Why are we there?
- Endemic/epidemic disease
This is an excerpt from MSF-USA's 2013 Annual Report:
Buruli ulcer is a tropical disease that destroys skin and soft tissue, usually on a person’s arms and legs. This can cause secondary infections, restrict their movement, and cause permanent disability and scarring if left untreated. If the disease is detected early enough, the majority of patients can be cured with antibiotics, although surgery may also be necessary. It is still not known exactly how Buruli ulcer is transmitted. About half of those in Africa suffering from the disease are children.
People with suspected Buruli ulcer in Cameroon are examined and laboratory tests are performed. When positively diagnosed, they receive antibiotics, wound dressing, surgery and physiotherapy at the Buruli ulcer ‘pavilion’ run by MSF in Akonolinga hospital. HIV testing is routinely offered to all patients; 12.5 percent of people entering the program during the year were found to have HIV, nearly triple the estimated population prevalence. Those who test positive receive comprehensive care for both diseases. In total, the team treated 188 people with chronic wounds resulting from Buruli ulcer, applied more than 15,800 surgical dressings, admitted 48 new patients, and carried out 78 surgical procedures.
Since November 2011, research has been underway to facilitate diagnosis of Buruli ulcer in those resource-limited countries where it has a high prevalence. The aim is to provide health professionals with an easy-to-follow diagnostic grid for identifying cases. The first phase of the study was completed this year, and in total 370 patients have been enrolled.
The HIV program in Douala was handed over to the Ministry of Health in April, with tenofovir having been adopted as the first-line treatment.
At the end of 2013, MSF had 79 staff in Cameroon. MSF has been working in the country since 2000.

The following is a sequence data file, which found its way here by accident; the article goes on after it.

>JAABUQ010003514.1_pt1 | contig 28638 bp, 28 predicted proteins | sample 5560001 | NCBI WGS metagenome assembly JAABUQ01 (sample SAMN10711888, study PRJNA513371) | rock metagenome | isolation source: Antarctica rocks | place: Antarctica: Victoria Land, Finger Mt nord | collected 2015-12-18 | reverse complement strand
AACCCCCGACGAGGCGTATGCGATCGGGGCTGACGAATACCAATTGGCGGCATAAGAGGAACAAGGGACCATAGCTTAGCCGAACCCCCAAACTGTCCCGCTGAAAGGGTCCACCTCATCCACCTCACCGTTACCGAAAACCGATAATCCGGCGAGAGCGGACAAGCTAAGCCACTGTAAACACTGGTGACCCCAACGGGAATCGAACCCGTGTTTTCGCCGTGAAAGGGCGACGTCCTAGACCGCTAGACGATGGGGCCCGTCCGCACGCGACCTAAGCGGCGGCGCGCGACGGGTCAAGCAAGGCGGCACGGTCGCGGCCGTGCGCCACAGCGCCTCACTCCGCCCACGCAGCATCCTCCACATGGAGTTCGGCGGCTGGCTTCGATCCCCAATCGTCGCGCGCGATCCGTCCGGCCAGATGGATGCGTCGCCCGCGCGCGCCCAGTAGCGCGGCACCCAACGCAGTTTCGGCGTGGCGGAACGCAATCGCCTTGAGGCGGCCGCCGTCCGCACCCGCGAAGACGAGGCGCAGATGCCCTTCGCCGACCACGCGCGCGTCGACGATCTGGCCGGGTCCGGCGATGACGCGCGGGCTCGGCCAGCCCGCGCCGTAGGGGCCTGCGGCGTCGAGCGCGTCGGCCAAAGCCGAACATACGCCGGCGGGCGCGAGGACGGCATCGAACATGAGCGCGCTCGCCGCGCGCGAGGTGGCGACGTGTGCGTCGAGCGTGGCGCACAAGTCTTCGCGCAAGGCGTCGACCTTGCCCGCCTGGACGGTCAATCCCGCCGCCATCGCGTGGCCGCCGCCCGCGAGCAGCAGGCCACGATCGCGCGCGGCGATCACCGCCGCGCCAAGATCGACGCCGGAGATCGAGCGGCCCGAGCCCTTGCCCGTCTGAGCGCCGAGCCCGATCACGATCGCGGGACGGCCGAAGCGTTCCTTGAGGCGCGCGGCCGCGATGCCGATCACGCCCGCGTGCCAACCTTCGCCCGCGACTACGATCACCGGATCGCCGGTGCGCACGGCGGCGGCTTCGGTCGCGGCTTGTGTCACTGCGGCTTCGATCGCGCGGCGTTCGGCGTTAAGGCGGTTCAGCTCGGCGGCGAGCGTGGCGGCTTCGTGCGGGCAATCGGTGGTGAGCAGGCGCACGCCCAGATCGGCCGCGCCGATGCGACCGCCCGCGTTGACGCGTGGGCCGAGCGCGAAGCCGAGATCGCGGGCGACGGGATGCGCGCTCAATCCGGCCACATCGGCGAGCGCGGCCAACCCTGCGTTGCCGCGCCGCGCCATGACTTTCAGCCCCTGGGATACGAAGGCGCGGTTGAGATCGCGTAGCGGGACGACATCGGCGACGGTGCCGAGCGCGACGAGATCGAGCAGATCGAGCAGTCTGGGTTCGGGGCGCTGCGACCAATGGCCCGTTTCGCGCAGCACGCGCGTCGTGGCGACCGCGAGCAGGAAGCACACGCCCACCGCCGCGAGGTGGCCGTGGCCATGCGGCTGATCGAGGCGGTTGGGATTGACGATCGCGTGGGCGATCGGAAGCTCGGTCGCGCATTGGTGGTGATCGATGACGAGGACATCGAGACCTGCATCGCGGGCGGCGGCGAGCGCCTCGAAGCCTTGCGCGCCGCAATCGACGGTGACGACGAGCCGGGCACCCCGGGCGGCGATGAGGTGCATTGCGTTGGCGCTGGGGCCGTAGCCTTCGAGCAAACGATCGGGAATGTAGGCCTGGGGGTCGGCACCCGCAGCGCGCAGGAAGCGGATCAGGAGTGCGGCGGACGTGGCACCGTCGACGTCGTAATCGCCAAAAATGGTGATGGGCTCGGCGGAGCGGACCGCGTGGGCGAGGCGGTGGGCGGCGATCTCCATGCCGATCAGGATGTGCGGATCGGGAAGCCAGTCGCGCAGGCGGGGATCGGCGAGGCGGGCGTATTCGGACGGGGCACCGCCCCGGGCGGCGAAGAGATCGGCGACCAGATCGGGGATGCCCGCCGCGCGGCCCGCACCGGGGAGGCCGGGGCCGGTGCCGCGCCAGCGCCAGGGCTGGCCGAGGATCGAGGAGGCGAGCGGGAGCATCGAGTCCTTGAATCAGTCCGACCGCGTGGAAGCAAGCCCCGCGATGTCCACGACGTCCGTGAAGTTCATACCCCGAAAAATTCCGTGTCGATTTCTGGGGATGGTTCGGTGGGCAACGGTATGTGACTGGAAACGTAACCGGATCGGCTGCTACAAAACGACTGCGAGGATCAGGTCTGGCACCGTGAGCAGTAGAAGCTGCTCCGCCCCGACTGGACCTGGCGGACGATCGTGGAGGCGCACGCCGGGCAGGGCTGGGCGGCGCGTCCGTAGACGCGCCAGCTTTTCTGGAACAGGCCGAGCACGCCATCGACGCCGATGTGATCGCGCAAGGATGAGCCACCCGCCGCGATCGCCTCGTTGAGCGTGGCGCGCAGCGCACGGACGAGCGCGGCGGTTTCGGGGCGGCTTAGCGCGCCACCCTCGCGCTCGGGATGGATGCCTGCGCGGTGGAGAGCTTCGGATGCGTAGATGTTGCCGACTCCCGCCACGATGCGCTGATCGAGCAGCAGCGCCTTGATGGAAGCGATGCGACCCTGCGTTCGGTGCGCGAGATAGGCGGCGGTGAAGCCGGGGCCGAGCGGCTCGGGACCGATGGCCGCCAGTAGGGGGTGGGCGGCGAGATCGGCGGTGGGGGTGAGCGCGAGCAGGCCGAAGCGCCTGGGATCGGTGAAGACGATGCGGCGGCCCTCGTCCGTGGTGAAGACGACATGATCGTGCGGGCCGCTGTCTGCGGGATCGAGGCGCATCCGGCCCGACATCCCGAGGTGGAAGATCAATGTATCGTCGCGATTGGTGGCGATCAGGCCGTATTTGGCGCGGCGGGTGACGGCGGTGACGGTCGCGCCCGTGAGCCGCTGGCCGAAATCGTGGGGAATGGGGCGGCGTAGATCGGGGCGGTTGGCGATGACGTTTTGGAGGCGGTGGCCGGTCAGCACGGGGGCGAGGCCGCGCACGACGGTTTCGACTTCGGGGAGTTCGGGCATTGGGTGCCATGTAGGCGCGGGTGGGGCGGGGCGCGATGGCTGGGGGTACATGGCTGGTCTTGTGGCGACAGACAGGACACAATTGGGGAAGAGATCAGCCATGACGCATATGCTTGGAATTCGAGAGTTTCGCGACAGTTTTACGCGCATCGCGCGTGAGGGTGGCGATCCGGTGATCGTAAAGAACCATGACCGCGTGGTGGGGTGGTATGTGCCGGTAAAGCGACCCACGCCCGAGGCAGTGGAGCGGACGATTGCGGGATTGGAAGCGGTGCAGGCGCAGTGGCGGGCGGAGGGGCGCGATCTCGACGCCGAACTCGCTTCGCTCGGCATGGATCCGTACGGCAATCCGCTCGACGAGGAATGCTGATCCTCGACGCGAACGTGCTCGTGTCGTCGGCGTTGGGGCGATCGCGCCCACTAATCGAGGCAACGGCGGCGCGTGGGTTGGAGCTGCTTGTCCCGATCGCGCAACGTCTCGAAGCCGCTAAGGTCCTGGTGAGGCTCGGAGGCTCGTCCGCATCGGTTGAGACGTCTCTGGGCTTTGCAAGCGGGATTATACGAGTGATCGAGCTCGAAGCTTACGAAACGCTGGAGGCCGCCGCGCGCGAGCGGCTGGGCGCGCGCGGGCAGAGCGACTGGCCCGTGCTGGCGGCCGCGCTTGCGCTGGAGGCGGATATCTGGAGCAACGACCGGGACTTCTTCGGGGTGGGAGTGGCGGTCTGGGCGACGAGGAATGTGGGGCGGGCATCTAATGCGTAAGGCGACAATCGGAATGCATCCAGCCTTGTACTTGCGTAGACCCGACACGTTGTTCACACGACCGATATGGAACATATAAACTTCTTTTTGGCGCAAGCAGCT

Natasha, 24 years old, was admitted to the Buruli program in 2007, with an ulcer on her left ankle. Five years later, she talks about her experience.
"In 2000, while I was back home in Akonolinga, I noticed I had a little spot on my left ankle. I ignored it, thinking it was a mosquito bite.
Several days later, a wound formed. My parents put a dressing on it and it healed. At least, I thought so.
But months later the same wound reappeared. We treated it at home again, like the first time, but it didn’t heal. In fact it got bigger, but strangely it didn’t hurt.
We went to the hospital, where a nurse dressed the wound and prescribed antibiotics. After two weeks, a yellow layer formed above the wound. That was when the nurse mentioned ‘Atom’ [the local name for Buruli ulcer]. He told us to go to a traditional healer he knew.
MSF hadn’t arrived yet, and we all strongly believed that Buruli ulcer could not be treated with medicines. For us, it was a mystical disease. My family and I were convinced that people who were jealous of my success in sport had sent me the disease.
So we visited the traditional healer, and I stayed there for four long months. My wound did not heal. I did not know that in the meantime MSF had come to Akonolinga to treat Atom. But one of the Buruli Pavilion nurses, who knew my father, saw that I had the disease and persuaded us to come to the hospital.
When I arrived and saw the other patients, with much larger, much more painful sores than mine, even children with the disease, I thought that maybe I was in with a chance.
It began with dressings and injections. But it quickly became a question of surgery. They were talking about debridement, grafts, and I didn’t understand anything.
The first operation went smoothly, but when I went to have the dressing changed, I nearly fainted. The sore was even bigger. I went into surgery with a small wound, and had come out with a bigger one.
I was certain it wouldn’t heal, and that they would amputate my foot. I was convinced I would never walk again despite everything the nurses said. I didn’t believe them any more.
But hope returned. Yes, some ugly scars were forming, but nothing had been amputated, I could hope to use my foot as before, and my case was not the worst.
I continued my treatment and after a bit more than a year I was discharged. I was cured! We had known it was impossible in the hospital, but it had worked for me.
Sure, I’ve missed several years at school; I think I’ve done one class three or four times! But I have been cured.
Gradually I was able to walk again and one year after leaving hospital I was even able to run. Not as fast as before, admittedly, but I could run, and that was a victory for me.
Today I am preparing for my final exams in communication, and for my wedding!
I don’t go back to Akonolinga as often as I used to, but when I do, I don’t forget to go and say hello to the MSF team."